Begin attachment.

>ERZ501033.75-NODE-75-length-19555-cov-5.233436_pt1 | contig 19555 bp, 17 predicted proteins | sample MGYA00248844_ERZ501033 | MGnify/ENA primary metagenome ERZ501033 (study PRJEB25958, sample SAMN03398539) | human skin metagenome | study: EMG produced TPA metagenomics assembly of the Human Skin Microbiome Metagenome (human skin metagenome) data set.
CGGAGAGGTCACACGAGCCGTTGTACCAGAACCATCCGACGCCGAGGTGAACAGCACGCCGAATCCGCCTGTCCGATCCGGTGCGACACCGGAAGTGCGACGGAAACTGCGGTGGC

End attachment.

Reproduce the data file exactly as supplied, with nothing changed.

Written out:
>ERZ501033.75-NODE-75-length-19555-cov-5.233436_pt1 | contig 19555 bp, 17 predicted proteins | sample MGYA00248844_ERZ501033 | MGnify/ENA primary metagenome ERZ501033 (study PRJEB25958, sample SAMN03398539) | human skin metagenome | study: EMG produced TPA metagenomics assembly of the Human Skin Microbiome Metagenome (human skin metagenome) data set.
CGGAGAGGTCACACGAGCCGTTGTACCAGAACCATCCGACGCCGAGGTGAACAGCACGCCGAATCCGCCTGTCCGATCCGGTGCGACACCGGAAGTGCGACGGAAACTGCGGTGGC